In the discussion about the rate the planet is warming it is tempting to pick single years, and say the models are not correct, you blotted your copybook, the planet is not heating as fast as models predicted, and it will probably not become as warm as the models say. At the moment, we have 20 year period where the median warming rate of 36 CMIP5 models is about 0.15 degrees Kelvin/decade higher than observed. Figure 1 is showing the real and modelled warming rate from 1870-2013, and the modelled up to 2300 using three of the RCP scenarios. It is evident the observed warming rate the last 20 years does not match the modelled ones.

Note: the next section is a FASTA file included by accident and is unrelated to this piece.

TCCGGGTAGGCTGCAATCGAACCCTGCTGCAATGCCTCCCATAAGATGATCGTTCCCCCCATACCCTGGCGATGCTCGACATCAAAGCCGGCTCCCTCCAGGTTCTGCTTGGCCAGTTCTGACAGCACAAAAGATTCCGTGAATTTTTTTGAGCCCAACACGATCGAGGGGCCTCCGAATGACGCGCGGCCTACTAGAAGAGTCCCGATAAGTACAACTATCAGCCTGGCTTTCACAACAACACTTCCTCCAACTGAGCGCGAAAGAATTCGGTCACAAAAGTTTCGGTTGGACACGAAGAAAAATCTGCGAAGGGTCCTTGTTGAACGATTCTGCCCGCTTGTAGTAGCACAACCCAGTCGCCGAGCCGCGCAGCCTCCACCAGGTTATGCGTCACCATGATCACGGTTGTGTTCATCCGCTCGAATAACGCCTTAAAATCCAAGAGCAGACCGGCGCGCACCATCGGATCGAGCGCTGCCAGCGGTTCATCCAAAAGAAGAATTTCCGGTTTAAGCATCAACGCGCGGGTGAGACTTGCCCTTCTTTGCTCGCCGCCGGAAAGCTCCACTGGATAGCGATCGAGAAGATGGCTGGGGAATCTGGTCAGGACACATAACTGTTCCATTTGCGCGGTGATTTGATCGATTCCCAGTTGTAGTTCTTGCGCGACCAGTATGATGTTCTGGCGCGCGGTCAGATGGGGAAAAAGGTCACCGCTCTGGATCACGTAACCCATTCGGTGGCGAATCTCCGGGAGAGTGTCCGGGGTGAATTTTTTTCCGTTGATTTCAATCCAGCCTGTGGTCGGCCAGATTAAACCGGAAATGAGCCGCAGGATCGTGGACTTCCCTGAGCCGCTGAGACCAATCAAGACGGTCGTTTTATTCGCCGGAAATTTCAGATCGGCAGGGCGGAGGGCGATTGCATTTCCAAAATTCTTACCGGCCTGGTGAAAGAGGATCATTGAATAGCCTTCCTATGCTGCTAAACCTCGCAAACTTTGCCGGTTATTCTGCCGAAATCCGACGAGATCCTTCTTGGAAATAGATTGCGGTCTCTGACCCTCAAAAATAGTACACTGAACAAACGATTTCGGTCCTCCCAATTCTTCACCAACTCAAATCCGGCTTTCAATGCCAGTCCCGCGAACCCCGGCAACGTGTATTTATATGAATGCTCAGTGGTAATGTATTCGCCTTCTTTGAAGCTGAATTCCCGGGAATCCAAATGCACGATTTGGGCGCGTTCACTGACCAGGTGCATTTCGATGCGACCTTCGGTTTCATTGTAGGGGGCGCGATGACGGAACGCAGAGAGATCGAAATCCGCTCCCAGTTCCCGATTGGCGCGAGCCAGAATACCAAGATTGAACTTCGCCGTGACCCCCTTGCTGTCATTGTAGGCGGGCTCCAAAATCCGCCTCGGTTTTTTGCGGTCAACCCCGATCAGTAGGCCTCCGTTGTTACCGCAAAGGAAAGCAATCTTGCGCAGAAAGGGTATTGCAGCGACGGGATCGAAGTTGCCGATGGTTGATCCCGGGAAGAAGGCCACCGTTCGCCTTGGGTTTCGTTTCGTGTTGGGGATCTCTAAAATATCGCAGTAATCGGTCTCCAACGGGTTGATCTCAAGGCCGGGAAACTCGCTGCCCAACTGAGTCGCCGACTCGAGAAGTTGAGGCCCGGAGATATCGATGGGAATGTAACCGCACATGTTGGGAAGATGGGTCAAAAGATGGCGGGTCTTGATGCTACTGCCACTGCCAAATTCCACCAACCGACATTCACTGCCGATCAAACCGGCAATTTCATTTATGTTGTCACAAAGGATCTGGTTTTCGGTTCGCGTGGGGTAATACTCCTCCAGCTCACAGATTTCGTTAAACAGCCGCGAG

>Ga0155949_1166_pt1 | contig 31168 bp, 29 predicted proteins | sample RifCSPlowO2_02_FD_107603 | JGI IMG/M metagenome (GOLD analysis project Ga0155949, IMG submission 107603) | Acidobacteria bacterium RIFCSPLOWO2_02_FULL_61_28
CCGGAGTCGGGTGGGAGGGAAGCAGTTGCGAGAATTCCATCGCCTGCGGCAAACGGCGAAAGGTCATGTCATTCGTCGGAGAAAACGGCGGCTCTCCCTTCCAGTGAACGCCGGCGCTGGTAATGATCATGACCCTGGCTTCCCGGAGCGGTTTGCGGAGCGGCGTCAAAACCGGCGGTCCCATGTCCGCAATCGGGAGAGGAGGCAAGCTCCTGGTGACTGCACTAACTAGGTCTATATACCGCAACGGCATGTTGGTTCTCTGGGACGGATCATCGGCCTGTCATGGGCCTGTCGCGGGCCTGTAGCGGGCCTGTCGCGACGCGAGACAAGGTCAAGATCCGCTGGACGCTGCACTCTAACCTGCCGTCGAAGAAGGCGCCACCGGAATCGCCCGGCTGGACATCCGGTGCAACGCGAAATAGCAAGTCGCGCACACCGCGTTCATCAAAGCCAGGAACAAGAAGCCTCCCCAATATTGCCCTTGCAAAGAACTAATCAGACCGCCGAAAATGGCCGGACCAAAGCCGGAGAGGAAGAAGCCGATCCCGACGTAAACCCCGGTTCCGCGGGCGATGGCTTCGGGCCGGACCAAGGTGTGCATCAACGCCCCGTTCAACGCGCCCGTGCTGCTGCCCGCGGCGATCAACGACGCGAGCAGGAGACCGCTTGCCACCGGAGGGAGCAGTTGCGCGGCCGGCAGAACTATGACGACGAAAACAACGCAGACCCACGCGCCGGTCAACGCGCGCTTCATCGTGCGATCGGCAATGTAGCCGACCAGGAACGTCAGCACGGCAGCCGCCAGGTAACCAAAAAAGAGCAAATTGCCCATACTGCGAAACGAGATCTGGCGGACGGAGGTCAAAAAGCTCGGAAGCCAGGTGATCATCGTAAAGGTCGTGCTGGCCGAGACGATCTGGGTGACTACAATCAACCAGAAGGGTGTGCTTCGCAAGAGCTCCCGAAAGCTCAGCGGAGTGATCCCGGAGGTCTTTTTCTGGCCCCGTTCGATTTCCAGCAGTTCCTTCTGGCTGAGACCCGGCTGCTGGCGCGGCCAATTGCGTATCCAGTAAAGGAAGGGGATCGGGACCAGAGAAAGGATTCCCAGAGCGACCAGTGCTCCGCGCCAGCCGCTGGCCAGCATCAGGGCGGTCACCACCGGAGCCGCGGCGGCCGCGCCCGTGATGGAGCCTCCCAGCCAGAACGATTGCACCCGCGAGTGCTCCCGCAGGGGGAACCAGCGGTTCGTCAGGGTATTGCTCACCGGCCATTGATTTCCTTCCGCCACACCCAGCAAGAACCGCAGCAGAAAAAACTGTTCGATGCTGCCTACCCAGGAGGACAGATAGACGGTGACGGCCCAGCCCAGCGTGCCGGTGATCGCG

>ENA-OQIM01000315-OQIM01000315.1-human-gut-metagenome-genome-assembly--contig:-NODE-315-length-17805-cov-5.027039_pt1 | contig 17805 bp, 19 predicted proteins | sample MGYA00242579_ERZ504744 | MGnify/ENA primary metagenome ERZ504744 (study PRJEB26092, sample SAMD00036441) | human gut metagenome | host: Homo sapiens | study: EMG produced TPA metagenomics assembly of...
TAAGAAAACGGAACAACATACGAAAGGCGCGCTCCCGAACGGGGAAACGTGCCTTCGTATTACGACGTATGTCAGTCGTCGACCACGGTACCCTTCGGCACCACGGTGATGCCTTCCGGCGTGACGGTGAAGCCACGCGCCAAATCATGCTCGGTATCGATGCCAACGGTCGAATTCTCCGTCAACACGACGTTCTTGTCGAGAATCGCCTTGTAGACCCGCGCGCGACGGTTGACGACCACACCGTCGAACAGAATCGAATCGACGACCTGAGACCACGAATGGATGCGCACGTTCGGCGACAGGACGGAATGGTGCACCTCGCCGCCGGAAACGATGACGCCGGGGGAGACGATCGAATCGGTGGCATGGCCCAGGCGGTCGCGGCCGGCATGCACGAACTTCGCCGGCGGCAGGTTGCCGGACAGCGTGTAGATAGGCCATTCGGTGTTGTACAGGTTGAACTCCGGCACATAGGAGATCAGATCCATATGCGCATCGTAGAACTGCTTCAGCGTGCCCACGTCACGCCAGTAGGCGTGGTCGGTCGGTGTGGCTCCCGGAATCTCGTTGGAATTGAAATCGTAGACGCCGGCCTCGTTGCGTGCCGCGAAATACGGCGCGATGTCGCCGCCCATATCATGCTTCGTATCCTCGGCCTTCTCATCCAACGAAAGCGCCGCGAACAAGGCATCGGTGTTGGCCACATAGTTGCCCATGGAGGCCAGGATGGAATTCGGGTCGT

So what do we expect? We do not expect the difference in warming rate to be zero all the time, but we expect that at some points in time the models will warm/cool the planet too fast, and sometimes too slow. Figure 2 shows the distribution of the difference in warming rate (CMIP5[median] – HadCRUT4), and a Shapiro-Wilk test of normality suggest we can not reject the data is not normally distributed. The figure shows that sometimes the models will warm/cool the planet too fast, and sometimes they will warm/cool it too slow, and “it is normal”. Anyway, the main message from the models should be clear; no cooling in sight. I also recommend reading this post about warming rates.